Chabot held a leadership position on 1 committee and 0 subcommittees, as either a chair (majority party) or ranking member (minority party), at the end of the session. For comparison to other Members of Congress, we assigned a score giving five points for each full committee leadership position and one point for each subcommittee leadership position. View Chabot’s Profile »

Compare to all Ohio Delegation (88th percentile); Serving 10+ Years (73rd percentile); House Republicans (88th percentile); All Representatives (87th percentile).


 

Ranked 2nd most conservative compared to Serving 10+ Years

Our unique ideology analysis assigns a score to Members of Congress according to their legislative behavior by how similar the pattern of bills and resolutions they cosponsor are to other Members of Congress.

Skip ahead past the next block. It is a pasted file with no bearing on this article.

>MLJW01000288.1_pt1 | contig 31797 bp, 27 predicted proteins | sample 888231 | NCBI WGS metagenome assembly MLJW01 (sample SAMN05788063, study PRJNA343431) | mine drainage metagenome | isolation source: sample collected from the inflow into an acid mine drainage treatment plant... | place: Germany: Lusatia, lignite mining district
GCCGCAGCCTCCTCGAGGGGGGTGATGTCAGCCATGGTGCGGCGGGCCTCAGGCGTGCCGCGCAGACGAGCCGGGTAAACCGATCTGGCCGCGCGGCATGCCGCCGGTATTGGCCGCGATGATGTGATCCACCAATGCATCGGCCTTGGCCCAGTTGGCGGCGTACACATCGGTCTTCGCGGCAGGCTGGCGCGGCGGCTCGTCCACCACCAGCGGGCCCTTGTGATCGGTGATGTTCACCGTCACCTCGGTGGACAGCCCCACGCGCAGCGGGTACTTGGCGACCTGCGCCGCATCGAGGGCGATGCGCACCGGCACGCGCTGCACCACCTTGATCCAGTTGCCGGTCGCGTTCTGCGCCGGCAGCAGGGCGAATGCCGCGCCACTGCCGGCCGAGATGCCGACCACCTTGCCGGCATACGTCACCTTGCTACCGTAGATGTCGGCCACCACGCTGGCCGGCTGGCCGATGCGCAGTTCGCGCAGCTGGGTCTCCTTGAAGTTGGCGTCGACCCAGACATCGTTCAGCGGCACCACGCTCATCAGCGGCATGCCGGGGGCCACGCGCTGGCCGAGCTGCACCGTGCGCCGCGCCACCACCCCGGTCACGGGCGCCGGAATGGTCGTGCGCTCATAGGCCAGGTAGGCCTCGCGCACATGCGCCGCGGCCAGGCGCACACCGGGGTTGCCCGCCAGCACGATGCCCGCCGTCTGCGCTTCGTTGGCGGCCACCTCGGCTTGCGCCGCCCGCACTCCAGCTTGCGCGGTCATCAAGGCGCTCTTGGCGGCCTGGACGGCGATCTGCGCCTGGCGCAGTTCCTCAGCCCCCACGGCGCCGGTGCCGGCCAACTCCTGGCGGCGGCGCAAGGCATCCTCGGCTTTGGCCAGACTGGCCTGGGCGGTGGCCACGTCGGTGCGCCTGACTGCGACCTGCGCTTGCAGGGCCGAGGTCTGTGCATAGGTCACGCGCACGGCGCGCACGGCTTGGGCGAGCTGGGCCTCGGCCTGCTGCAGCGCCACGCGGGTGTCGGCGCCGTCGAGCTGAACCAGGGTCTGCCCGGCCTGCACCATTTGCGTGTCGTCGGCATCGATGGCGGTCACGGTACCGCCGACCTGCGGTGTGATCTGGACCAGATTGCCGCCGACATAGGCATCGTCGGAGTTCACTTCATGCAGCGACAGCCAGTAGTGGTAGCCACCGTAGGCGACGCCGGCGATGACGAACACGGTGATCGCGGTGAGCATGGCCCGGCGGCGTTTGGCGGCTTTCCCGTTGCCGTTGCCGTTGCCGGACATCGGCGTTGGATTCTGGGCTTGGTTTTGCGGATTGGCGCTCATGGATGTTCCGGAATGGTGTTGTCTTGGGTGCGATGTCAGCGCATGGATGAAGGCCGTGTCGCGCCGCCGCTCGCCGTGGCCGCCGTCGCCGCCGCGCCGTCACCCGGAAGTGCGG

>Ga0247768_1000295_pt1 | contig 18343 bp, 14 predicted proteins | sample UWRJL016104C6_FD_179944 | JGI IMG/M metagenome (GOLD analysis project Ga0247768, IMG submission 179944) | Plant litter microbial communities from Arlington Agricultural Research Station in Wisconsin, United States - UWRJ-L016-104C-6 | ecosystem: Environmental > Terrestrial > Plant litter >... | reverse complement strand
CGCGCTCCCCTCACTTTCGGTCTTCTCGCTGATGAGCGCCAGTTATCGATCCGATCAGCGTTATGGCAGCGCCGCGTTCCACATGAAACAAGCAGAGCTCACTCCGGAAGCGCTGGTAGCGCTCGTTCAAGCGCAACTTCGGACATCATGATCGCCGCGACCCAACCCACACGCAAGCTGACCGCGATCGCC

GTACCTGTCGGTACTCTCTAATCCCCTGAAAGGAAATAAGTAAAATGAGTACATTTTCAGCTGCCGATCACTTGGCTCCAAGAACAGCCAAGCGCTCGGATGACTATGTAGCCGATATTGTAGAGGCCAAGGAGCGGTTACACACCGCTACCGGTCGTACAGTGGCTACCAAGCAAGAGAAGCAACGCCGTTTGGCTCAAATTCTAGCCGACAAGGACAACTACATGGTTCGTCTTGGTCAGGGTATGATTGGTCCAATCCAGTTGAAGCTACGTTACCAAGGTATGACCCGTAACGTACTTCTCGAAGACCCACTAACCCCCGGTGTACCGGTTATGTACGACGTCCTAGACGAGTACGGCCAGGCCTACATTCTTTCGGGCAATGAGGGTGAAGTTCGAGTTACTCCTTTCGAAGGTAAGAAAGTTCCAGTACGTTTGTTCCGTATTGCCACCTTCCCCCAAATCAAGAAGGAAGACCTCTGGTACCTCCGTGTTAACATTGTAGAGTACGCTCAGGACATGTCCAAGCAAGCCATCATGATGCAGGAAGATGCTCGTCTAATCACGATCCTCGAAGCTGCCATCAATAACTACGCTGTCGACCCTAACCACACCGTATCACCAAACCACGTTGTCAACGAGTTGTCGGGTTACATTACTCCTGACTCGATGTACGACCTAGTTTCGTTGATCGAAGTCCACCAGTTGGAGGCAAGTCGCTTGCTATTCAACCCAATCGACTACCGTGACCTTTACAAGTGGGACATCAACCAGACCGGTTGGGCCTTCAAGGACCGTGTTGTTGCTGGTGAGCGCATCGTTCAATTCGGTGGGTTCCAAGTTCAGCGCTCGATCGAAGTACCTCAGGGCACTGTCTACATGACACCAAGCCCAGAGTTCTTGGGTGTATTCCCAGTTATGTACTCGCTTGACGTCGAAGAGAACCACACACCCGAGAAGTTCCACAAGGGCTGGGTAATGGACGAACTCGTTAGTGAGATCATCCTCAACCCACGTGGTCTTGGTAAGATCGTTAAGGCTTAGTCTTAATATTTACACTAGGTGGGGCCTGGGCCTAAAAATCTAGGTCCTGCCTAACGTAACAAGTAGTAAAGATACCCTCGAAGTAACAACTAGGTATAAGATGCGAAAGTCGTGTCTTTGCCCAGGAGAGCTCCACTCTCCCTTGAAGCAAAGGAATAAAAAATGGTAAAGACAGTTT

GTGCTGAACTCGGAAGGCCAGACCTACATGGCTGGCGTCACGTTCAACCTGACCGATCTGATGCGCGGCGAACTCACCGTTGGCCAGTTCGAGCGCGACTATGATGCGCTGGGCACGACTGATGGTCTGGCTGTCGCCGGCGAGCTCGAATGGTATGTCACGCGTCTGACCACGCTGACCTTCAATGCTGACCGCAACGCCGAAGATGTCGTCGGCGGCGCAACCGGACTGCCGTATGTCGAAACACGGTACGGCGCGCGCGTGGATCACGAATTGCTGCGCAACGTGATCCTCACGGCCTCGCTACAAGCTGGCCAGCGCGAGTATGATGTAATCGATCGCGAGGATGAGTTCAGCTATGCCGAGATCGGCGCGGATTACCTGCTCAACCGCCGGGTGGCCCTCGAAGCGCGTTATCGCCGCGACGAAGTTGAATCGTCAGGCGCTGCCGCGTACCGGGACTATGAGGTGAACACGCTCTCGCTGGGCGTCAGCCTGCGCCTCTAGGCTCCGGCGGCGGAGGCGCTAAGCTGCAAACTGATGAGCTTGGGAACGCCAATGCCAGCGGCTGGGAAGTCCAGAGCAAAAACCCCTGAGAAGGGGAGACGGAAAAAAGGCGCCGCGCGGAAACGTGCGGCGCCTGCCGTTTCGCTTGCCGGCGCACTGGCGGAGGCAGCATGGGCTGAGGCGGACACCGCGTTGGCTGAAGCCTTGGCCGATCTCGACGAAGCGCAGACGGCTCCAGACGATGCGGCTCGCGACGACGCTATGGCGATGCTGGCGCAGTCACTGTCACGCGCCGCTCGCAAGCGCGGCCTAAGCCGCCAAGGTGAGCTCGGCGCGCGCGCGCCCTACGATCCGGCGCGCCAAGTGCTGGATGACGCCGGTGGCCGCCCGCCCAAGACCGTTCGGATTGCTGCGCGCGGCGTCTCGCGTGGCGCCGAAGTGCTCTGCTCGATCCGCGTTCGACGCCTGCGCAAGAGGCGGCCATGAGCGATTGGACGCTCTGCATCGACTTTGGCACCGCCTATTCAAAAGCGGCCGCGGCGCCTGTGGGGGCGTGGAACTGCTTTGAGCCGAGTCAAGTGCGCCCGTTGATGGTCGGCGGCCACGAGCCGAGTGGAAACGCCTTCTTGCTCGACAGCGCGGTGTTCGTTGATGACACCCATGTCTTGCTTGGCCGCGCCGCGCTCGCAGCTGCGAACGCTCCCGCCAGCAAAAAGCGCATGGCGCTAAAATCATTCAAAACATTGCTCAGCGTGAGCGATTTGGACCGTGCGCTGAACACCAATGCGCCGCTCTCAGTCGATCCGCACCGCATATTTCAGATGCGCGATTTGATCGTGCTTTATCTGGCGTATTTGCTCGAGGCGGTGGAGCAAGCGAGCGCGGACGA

For more, see our methodology. Note that because on this page only legislative activity in 2019 is considered, the ideology score here may differ from Chabot’s score elsewhere on GovTrack.

Compare to all Ohio Delegation (94th percentile); Serving 10+ Years (99th percentile); House Republicans (93rd percentile); All Representatives (97th percentile).


 

Got their bills out of committee the 4th most often compared to House Republicans

Most bills and resolutions languish in committee without any action. Chabot introduced 6 bills in 2019 that got past committee and to the floor for consideration.

Those bills were: H.R. 498: Clean Up the Code Act ...; H.R. 499: Service-Disabled Veterans Small Business Continuation ...; H.R. 948: NOPEC; H.R. 1649: Small Business Development Center Cyber ...; H.R. 1663: Foundation of the Federal Bar ...; H.R. 2229: First Responders Passport Act of ...